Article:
usa: Humanities II in concord, Massachusetts

HUMN 221, or 'HUMN II', is the second installment of Geneseo's humanities core-requirement, and as such, is a required course for all Geneseo students.  This limited enrollment Humanities II course will be taught in Concord, Massachusetts, near Walden Pond.


Fast Facts

Program Type: Off-campus, faculty-led
Term/Duration:     Summer/4 weeks
Summer 2014 Dates:June 22 - July 19, 2014
Application Fee:$20
Estimated Program Fees:$2950
Tuition:$928 NYS Residents; $2,472 Out-of-State Residents
Application Deadline:Extended! April 15

Course Details and Setting

The 4-credit Humanities II course is required for all Geneseo students and satisfies SUNY's Western Civilization general education requirement.  This limited-enrollment program, taught in Concord, Massachusetts, takes its inspiration from one of that town's most family residents: Henry David Thoreau.  For students majoring in the sciences, for those with an interest in sustainable practices, and for those intrigued by Thoreau's vision of nature, our focus upon "green humanities" will include many experiential opportunities.  Thoreau claimed he had "travelled a good deal in Concord," discovering that an open mind and willing spirit could find enormous riches within a small radius there.

Like Thoreau, Geneseo students will be able to walk from Concord's town center to Walden Pond, perhaps even reading his words amidst the natural scenery he celebrated.  Some of the unique activities in this course are made possible through SUNY Geneseo's partnership with the Thoreau Society and the Walden Woods Project, both located near Walden Pond.  Students use facilities made available through the generosity of these two organizations, such as Thoreau's birth house and the Thoreau Institute Library, and they participate in the Thoreau Society's Annual Gathering - which brings together scholars and enthusiasts from around the world for several days of conference presentations and other events.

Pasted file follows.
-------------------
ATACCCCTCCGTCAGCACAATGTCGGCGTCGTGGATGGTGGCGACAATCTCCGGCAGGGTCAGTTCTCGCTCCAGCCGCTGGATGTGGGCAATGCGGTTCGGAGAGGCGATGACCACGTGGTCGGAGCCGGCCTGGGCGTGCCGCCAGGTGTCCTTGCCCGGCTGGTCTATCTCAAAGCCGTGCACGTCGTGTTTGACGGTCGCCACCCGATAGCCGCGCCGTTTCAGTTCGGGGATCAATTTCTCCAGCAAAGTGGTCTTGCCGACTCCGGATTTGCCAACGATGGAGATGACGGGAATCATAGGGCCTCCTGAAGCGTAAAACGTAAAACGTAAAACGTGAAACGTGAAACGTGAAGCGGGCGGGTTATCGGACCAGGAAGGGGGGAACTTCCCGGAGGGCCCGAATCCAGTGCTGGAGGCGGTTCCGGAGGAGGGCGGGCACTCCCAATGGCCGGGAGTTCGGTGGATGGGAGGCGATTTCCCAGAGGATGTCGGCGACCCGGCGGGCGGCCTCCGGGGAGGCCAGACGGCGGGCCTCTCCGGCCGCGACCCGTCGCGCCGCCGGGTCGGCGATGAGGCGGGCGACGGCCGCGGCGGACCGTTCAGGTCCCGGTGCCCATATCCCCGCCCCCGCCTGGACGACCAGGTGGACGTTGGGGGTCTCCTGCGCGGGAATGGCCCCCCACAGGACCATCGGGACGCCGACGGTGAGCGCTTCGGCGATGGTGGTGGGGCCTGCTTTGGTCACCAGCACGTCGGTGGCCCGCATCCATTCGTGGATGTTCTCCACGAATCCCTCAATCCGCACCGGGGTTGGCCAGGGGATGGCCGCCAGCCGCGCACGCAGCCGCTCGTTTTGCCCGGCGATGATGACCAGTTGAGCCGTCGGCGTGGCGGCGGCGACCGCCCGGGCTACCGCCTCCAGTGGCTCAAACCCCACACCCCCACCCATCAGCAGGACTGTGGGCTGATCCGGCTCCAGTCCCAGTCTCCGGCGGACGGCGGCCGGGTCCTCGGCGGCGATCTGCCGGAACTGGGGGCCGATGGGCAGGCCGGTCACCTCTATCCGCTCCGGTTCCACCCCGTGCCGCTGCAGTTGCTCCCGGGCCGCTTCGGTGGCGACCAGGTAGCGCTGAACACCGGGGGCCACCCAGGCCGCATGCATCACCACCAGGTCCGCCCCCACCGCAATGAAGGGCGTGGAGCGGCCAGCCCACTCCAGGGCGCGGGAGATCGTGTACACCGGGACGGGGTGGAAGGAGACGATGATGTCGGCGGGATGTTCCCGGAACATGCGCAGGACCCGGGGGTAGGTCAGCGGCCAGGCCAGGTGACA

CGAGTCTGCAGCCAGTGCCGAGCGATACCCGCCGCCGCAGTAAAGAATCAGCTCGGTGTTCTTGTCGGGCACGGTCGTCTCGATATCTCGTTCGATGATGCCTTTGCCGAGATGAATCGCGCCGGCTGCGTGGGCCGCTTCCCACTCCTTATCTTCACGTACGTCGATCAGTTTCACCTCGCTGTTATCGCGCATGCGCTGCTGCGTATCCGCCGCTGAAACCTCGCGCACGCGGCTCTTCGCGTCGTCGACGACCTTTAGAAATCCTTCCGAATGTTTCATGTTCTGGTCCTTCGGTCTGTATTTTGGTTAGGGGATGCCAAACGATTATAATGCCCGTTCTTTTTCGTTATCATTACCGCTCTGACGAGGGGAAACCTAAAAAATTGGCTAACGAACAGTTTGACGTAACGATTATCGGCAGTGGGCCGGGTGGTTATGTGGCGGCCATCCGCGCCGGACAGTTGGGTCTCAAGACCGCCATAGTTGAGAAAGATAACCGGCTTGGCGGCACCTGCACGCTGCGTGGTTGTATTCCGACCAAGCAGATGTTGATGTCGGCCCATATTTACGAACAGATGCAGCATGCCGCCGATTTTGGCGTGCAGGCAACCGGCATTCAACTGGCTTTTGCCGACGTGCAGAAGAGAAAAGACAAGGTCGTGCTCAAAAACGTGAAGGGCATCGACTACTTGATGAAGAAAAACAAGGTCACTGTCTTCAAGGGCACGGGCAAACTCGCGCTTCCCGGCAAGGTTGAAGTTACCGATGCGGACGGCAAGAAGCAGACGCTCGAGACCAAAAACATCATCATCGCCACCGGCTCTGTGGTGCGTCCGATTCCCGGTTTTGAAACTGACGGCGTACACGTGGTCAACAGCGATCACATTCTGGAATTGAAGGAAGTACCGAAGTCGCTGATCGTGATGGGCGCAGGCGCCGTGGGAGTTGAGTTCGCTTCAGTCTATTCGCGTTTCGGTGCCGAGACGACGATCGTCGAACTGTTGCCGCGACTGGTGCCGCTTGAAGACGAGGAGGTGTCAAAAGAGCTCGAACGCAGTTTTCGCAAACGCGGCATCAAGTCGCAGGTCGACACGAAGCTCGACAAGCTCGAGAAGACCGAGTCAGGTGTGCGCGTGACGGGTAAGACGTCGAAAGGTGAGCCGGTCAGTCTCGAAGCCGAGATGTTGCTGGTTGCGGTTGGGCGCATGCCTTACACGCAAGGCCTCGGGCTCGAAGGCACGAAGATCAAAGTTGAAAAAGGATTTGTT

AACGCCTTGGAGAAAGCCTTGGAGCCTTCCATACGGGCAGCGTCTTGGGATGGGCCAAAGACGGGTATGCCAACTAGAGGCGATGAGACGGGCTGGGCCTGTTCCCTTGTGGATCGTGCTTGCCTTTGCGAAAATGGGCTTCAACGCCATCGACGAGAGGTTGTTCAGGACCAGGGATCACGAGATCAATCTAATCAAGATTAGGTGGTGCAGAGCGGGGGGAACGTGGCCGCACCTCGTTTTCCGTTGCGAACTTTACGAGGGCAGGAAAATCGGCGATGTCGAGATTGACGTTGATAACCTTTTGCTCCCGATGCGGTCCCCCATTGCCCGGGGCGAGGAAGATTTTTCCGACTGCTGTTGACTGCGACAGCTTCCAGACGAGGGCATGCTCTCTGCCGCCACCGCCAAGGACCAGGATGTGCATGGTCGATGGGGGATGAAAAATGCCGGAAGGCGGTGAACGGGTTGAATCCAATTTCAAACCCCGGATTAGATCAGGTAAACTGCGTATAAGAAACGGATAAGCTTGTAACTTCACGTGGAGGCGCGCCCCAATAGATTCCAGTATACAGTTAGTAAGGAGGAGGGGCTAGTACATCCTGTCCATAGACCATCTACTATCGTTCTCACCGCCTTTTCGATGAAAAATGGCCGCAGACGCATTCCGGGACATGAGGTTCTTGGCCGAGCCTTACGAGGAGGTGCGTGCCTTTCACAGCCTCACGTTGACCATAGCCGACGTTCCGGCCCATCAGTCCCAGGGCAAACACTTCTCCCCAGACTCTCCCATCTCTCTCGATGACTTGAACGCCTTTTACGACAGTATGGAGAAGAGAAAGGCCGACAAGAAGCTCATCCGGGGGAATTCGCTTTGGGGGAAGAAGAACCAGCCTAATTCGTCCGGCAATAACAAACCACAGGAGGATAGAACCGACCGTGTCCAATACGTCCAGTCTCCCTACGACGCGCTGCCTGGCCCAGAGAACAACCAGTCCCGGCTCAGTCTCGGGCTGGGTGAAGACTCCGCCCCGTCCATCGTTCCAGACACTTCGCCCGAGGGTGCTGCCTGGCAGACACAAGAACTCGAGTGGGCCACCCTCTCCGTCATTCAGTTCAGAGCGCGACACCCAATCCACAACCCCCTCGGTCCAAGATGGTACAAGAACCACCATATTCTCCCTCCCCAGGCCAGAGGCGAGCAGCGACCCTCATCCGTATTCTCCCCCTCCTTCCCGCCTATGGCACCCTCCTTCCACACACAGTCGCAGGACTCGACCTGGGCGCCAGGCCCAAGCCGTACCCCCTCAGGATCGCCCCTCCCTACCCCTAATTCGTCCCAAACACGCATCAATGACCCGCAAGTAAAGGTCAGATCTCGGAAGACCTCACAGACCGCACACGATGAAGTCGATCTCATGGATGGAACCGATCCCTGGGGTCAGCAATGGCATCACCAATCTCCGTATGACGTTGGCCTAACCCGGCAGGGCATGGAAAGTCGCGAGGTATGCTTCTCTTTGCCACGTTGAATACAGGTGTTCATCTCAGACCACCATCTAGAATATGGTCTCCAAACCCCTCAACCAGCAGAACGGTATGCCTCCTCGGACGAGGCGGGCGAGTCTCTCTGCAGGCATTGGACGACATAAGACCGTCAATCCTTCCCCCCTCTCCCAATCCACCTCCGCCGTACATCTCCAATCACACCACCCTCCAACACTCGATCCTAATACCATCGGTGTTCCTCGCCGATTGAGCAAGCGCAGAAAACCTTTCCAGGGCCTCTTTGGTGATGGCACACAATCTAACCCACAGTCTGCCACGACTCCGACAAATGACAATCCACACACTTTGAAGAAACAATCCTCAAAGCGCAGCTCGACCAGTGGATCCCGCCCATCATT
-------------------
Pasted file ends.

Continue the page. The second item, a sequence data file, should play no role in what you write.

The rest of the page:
Besides Thoreau, important authors and social reformers like Ralph Waldo Emerson, Nathaniel Hawthorne, Margaret Fuller and Louisa May Alcott all lived and worked in Concord.  The area remains at the forefront of environmental thought, and individualized course projects will encourage students to make use of its many resources: natural history museums, biremediation sites, alternative energies, sustainable agriculture - in short, meaningful engagement with some of the most challenging issues of our own times.  The class also will feature field trips to downtown Boston, where colonial revolutionaries took actions derived from the words of John Locke's Second Treatise; and to the National Historical Park in Lowell, Massachusetts, to see examples of the factory system that galvanized intellectuals like Karl Marx.